Driftless Region

Our Driftless Region Hub is anchored by the University of Wisconsin-Platteville’s School of Education.

Dr. Tim Buttles at The School of Education at University of Wisconsin-Platteville heads up the Driftless Region Hub. Tim and his team are sharing the stories of local schools and training the next generation of rural teacher-leaders in place-based education, sustainability, community engagement, and diversity, equity, and inclusion.

The successful preparation of future educators has been a longstanding strength of our Driftless Hub partners at the University of Wisconsin-Platteville School of Education. The university graduates an average of 120 students per year in education, with 80 percent of the graduates teaching in rural communities. Recently, the faculty launched a new rural-focused K-through-9 licensure program.

“We like to say that teaching started here, and now it feels like we’re going back to our roots. We started as this small normal school training rural teachers because that’s all there really were, one-room schoolhouses…There’s a lot of pride for us in that; that teaching started here and now we’re coming back to serve those same communities,” Dr. Jennifer Collins says.

UW-Platteville School of Education Team with RSC

The Platteville School of Education’s team’s passion for their work is evident from the moment you step foot on campus. The UWP educators spoke about their new efforts to overhaul the education curriculum in order to reflect an integrated, place-based, and rural-centric approach. Rural Schools Collaborative was pleased to support a portion of this work through the 2021 Catalyst Initiative, which awarded a $25,000 planning grant to support UWP’s rural teacher preparation efforts. The UWP team aspires to create excellent, rural-ready leaders who go out into the field of education and, as Dr. Collins put it, are easy to pick out and say, “That’s a Platteville grad.”

With a particular emphasis on place-based practices, professional flexibility, equity and inclusivity, and social justice, Dr. Collins sees great opportunities for this program to critically engage students on the realities of living and teaching in a rural area:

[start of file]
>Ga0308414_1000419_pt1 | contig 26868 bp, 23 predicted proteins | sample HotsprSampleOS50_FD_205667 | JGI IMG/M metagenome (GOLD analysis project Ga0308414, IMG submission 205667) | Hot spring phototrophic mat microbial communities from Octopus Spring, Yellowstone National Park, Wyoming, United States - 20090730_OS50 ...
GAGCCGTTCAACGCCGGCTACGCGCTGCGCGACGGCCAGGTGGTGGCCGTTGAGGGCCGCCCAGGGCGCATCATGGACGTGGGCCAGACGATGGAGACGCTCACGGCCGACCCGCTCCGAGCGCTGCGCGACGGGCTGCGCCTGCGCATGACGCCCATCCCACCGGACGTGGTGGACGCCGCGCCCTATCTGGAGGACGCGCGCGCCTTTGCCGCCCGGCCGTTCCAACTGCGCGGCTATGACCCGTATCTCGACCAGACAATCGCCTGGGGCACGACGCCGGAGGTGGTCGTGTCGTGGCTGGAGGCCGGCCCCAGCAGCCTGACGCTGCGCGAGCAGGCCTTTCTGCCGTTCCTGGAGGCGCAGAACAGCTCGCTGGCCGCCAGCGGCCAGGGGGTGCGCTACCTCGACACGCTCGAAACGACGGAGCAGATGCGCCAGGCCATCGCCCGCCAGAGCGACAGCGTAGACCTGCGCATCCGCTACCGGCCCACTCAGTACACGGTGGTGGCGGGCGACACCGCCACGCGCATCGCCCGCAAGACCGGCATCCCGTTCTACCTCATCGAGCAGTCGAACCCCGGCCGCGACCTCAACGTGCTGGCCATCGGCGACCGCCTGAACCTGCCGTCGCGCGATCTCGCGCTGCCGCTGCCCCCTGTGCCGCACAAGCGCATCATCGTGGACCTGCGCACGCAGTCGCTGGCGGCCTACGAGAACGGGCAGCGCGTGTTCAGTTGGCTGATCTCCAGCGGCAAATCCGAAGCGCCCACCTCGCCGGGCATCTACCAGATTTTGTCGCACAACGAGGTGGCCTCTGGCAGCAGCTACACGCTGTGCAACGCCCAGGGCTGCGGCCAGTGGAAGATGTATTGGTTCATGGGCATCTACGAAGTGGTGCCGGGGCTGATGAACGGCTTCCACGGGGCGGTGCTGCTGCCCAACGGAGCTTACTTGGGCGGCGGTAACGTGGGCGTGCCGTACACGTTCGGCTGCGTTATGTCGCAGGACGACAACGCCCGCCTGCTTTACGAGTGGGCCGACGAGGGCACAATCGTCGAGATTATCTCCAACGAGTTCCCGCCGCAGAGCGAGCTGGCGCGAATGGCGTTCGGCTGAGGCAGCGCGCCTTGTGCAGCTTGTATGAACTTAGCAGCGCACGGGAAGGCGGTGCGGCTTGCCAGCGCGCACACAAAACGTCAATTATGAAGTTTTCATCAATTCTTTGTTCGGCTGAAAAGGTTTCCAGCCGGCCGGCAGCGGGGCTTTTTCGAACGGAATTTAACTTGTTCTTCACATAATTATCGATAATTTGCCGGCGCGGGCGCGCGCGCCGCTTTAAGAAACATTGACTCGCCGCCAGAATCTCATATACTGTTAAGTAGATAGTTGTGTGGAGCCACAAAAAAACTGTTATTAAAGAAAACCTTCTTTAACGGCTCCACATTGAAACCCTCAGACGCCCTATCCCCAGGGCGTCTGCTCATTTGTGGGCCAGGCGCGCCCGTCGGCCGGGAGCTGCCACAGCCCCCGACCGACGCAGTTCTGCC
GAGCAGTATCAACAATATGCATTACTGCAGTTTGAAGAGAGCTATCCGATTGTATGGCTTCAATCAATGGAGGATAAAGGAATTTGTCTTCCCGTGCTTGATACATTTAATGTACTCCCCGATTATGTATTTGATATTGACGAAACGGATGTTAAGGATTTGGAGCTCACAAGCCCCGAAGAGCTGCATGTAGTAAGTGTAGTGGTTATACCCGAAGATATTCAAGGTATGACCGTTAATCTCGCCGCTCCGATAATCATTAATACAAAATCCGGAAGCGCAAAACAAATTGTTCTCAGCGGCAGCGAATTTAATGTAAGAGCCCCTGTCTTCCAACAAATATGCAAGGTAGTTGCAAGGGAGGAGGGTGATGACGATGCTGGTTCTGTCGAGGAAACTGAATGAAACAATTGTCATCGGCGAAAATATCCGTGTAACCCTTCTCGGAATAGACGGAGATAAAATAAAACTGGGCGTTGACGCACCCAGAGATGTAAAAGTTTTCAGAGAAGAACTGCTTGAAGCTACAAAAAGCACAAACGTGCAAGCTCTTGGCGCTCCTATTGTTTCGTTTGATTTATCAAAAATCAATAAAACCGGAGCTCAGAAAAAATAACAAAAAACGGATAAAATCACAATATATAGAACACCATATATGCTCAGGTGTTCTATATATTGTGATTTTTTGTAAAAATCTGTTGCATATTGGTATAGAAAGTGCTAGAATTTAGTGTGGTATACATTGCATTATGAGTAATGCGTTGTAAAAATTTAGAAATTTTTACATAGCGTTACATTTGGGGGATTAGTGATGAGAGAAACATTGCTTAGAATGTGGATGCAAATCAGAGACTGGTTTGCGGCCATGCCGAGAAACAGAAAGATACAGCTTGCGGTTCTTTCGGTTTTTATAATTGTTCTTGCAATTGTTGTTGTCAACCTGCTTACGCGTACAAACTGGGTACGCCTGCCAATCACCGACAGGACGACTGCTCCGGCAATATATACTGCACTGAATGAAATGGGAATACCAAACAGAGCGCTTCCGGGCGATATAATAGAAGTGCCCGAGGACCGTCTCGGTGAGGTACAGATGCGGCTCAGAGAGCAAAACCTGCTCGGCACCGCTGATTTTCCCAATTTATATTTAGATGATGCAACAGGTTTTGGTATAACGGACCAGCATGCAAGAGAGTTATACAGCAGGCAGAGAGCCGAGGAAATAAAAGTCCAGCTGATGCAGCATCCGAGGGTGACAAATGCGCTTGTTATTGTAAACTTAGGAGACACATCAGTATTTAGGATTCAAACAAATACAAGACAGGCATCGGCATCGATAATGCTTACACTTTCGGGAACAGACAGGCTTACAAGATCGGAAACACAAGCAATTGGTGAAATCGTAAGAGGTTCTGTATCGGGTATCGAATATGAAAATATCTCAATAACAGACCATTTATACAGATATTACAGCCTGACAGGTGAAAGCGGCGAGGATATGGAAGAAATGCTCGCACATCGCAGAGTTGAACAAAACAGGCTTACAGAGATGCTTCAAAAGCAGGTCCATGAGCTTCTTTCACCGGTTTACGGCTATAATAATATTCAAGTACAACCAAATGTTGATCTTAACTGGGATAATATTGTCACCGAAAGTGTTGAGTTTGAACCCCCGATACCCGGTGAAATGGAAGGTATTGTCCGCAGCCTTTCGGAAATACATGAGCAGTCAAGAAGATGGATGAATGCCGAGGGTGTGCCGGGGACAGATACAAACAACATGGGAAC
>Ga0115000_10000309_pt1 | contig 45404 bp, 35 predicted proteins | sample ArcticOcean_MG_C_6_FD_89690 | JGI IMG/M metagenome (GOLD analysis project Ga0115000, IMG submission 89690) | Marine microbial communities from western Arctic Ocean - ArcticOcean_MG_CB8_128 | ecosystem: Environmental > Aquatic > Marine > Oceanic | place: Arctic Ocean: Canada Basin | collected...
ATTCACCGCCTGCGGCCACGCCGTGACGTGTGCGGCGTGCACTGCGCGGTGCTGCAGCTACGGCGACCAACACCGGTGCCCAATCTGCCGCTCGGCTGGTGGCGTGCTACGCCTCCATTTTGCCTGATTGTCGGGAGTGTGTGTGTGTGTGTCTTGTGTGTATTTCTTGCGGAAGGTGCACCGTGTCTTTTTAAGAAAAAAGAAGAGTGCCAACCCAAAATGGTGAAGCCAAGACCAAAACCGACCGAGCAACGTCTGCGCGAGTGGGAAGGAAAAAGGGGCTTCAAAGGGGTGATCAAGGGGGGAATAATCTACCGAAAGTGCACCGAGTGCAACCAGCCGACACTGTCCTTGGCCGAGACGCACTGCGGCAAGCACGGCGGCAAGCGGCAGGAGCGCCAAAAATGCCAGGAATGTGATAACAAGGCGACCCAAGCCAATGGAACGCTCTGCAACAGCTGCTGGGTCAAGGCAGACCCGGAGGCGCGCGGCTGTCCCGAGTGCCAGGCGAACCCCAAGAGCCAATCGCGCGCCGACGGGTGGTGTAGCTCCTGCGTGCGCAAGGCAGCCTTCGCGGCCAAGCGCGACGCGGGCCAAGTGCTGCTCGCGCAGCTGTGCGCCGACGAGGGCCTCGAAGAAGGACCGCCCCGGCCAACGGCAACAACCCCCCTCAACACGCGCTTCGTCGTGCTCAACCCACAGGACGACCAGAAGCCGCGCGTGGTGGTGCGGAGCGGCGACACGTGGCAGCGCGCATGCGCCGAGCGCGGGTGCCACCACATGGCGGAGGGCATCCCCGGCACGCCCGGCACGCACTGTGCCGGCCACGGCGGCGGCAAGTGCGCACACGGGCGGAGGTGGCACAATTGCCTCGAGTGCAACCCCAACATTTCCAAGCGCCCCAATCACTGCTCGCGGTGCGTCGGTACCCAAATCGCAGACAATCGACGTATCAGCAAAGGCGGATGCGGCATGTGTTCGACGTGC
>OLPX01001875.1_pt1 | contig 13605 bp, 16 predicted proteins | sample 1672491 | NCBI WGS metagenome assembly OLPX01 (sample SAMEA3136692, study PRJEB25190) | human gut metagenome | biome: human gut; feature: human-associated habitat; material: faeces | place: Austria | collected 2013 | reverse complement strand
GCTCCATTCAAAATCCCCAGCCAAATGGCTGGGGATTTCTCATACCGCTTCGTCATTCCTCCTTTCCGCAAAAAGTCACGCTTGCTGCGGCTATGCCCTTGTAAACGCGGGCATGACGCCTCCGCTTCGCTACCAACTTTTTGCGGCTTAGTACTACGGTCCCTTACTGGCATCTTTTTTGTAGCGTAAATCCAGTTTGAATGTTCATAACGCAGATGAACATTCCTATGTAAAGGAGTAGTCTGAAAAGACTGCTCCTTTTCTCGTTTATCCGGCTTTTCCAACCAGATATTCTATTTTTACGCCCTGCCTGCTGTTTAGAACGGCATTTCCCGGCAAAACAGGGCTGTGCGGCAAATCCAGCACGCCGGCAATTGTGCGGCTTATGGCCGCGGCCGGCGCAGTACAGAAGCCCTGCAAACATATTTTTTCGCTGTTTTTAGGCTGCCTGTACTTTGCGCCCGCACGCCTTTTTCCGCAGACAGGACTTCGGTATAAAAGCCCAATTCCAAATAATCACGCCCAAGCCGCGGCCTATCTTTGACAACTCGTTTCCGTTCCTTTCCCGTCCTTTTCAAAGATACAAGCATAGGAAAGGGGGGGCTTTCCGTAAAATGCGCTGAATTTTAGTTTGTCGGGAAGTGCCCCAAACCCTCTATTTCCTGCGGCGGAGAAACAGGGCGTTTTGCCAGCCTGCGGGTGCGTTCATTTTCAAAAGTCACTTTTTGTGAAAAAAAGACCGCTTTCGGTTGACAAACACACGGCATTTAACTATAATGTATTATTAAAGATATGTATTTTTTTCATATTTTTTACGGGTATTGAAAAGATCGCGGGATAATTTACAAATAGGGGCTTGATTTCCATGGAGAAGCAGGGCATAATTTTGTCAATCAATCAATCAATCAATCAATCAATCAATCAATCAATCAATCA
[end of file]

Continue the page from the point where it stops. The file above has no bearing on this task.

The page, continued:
“The predominant message we hear is that to be rural is to be at a deficit. Not to say that rural doesn’t have its problems, we most certainly do, but what are our strengths and assets, too? We’re equipping students with the ability to see these issues and the tools to address them. We’re also getting them to look at their place with a critical eye and to see not only whose voices are being shared, but whose are being left out. So, from your first introduction to education class you’ll begin to talk about and think about rural areas.”

Learning Through Place

A Democracy of Education: Offering Students a New Path through School in Cambridge, Wisconsin

For this month’s Cultivating Community feature, Laura Emrick, founding teacher for the Koshkonong Trails School in Cambridge, Wisconsin, shares this brief glimpse of how policy change and community action has impacted students at this project-based and place-based school:

“There was a parent that said this school was life-changing for their child. I was like, ‘wow, it changed their life?’ Then the very next parent said that this school was life-saving for their child.”

In telling about their school, Emrick and her colleague Adam Gould, director of the Severson Learning Center which hosts KT, talk through not just how the Cambridge community came together to support students, but why they chose to undertake such a venture.

Policy change is no easy feat, even at the local level, and maintaining a diverse group of interests long enough to bring a program to fruition requires a good deal of effort. Misunderstandings, limited resources, and the loss of energy to continue are among the many barriers that cut grassroots action short before it has the chance to grow and flourish.

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